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Little Heathens: Hard Times and High Spirits on an Iowa Farm During the Great Depressionby Mildred Arms Kalish
Reading Group Guide
1. Little Heathens recounts an adult womans memories of a childhood long past. What is the difference between a child's perspective and an adults? How did Kalishs understanding of the world change as she grew older? Are there some ways in which her approach to life is still the same now as when she was a child?
2. How did Kalishs memoir enhance your understanding of the Great Depression? What differences existed between farmers and city dwellers who lived through it? What legacies of this time period exist in your family?
3. Which of Kalishs relatives was most memorable to you? Was there an Aunt Belle in your childhood? Who plays that role for the next generation?
4. How would you characterize the dynamics within Kalishs large family? How was peace kept? What accounted for the contrasts between her relatives who were indulgent and those who were frugal?
5. What comparisons can you make between mens and womens roles during this period in American history? What did Kalishs mother teach her about what a woman could expect of life?
6. Discuss the economic realities that defined this era. What determined who would manage to get by and who, like the families she describes, would lose their farms altogether? What attitudes toward money was Kalish taught to develop?
7. Kalish describes the longevity of many of her ancestors, who relied on home remedies rather than emergency rooms for treatment. She also describes the presence of cream in most of her familys meals, and the availability of glorious fresh-baked desserts that would be strictly forbidden on a contemporary weight-loss plan. What keys to health and wellness does her memoir provide?
8. What did it take to fit in within this Iowa community? Which children and adults were accepted, and which ones might be subject to pranks or gossip? How did Kalishs experience at school compare to that of a student at one of the large public schools that now replace her classroom?
9. How did you react to the discussions of food preparation featured in the book-from regulating the stove temperature to slaughtering-and cleaning-the main course? What were the benefits and shortcomings of such a labor-intensive use of fresh ingredients, and of life without supermarkets? Did any aspects of Kalishs Depression-era cuisine surprise you?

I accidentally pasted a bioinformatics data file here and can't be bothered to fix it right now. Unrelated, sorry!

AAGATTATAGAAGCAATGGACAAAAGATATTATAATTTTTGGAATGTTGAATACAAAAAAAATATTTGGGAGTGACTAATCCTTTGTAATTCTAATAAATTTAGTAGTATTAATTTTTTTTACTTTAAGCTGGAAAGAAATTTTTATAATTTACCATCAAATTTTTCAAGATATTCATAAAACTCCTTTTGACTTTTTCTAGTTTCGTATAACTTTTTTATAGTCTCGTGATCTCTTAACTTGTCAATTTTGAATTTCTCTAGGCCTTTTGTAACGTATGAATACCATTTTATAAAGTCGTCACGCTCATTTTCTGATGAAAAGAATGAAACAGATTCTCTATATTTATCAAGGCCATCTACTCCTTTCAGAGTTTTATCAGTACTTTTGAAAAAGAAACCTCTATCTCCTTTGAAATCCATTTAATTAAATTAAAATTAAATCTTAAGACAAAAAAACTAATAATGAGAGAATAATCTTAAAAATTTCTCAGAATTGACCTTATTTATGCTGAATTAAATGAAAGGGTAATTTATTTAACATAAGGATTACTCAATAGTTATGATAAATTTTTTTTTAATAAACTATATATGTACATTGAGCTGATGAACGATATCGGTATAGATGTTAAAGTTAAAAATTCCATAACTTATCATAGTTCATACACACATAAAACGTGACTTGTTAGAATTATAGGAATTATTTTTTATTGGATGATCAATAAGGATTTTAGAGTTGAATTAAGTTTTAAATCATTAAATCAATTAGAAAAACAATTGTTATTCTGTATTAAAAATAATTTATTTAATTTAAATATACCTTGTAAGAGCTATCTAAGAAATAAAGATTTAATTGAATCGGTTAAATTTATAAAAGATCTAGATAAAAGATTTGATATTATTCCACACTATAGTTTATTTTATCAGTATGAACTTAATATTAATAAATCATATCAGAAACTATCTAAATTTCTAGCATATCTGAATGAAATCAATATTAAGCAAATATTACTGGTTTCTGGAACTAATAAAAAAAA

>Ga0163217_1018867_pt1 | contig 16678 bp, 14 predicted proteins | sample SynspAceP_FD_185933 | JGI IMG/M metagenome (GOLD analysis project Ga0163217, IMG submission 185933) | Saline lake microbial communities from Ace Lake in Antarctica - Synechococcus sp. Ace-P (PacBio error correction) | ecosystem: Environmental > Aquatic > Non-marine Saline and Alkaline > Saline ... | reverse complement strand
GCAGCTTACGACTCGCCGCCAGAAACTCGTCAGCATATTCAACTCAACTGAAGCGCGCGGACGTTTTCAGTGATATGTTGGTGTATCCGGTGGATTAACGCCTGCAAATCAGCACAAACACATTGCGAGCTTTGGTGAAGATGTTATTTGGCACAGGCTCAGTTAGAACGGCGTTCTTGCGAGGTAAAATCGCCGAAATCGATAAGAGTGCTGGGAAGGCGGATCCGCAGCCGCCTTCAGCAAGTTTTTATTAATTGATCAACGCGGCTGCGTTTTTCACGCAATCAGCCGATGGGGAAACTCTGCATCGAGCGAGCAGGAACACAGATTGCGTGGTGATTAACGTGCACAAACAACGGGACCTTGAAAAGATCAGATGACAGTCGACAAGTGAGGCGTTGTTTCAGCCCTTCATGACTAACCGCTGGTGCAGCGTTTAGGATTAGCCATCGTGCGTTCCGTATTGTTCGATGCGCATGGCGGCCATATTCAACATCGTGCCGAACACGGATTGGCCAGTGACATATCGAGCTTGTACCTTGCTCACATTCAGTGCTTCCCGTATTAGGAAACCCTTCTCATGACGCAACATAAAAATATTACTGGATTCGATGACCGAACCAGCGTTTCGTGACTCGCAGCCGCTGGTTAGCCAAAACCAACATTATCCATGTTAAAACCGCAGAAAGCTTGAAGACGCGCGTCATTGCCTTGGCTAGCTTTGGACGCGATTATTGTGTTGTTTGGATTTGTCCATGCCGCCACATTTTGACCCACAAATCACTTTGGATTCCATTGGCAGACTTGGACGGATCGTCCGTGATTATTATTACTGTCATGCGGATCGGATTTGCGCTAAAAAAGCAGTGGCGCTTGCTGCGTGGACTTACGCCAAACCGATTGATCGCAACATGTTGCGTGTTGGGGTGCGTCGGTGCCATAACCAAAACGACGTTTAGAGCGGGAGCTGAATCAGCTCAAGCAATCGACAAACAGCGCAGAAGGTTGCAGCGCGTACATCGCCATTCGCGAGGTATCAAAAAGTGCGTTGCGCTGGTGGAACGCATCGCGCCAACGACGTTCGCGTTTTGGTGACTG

10. In the end, Kalish tells us how she was able to journey far from the farm and build a life in urban areas. What distinguishes those who remained on the farm from those who left it?
11. Had you realized that the rural electrification bill was not passed until Roosevelts presidency? How did it shape a community to live at the mercy of the seasons, without electricity or indoor plumbing? What was Kalishs relationship with the natural world like?
12. Discuss the role of religion in this community. What did the hierarchy of religions described by Kalish indicate about the populations who lived in her area? What were the foundations of faith within her family?
13. Early on, Kalish tells us that her mother was a single parent, and that the story of her absent father was rarely mentioned. How did her family compensate for her absent parent? How did her mothers experience of single motherhood compare to that of parents in similar situations today?
14. Could your family endure the way of life described in the book?
15. What is gained and lost in a world that favors technology over manual labor?
16. Discuss the title of Kalishs memoir. Which of her extended familys antics made you laugh the most? How have the standards for naughty “little heathens” changed since she was a child?
17. What stories would you include in your memoir? What aspects of history does your life capture?
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